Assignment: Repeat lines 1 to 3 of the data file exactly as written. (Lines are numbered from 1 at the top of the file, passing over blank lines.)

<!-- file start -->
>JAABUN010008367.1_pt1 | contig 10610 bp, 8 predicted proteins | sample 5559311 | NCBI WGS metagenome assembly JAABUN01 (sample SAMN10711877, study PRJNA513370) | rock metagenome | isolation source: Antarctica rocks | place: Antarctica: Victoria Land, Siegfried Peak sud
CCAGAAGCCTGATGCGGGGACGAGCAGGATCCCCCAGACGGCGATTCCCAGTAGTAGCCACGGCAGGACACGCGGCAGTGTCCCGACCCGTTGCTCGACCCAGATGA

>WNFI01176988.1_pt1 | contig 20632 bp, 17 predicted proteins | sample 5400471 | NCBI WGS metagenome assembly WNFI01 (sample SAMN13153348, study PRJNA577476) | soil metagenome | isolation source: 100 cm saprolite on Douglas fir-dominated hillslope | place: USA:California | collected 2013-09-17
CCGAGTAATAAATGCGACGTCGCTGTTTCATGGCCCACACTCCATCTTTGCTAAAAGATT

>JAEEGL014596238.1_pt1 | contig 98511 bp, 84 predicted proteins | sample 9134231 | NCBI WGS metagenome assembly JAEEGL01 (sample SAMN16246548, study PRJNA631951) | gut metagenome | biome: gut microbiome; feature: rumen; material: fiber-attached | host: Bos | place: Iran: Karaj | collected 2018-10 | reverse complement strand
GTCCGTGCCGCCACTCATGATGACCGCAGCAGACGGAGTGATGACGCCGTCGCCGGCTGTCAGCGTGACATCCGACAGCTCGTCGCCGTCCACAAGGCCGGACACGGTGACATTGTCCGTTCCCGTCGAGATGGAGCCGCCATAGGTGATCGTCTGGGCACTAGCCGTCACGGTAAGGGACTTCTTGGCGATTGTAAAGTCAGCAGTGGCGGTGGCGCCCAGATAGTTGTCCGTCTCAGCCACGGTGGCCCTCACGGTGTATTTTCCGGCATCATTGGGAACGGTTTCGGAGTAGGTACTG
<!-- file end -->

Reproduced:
>JAABUN010008367.1_pt1 | contig 10610 bp, 8 predicted proteins | sample 5559311 | NCBI WGS metagenome assembly JAABUN01 (sample SAMN10711877, study PRJNA513370) | rock metagenome | isolation source: Antarctica rocks | place: Antarctica: Victoria Land, Siegfried Peak sud
CCAGAAGCCTGATGCGGGGACGAGCAGGATCCCCCAGACGGCGATTCCCAGTAGTAGCCACGGCAGGACACGCGGCAGTGTCCCGACCCGTTGCTCGACCCAGATGA

>WNFI01176988.1_pt1 | contig 20632 bp, 17 predicted proteins | sample 5400471 | NCBI WGS metagenome assembly WNFI01 (sample SAMN13153348, study PRJNA577476) | soil metagenome | isolation source: 100 cm saprolite on Douglas fir-dominated hillslope | place: USA:California | collected 2013-09-17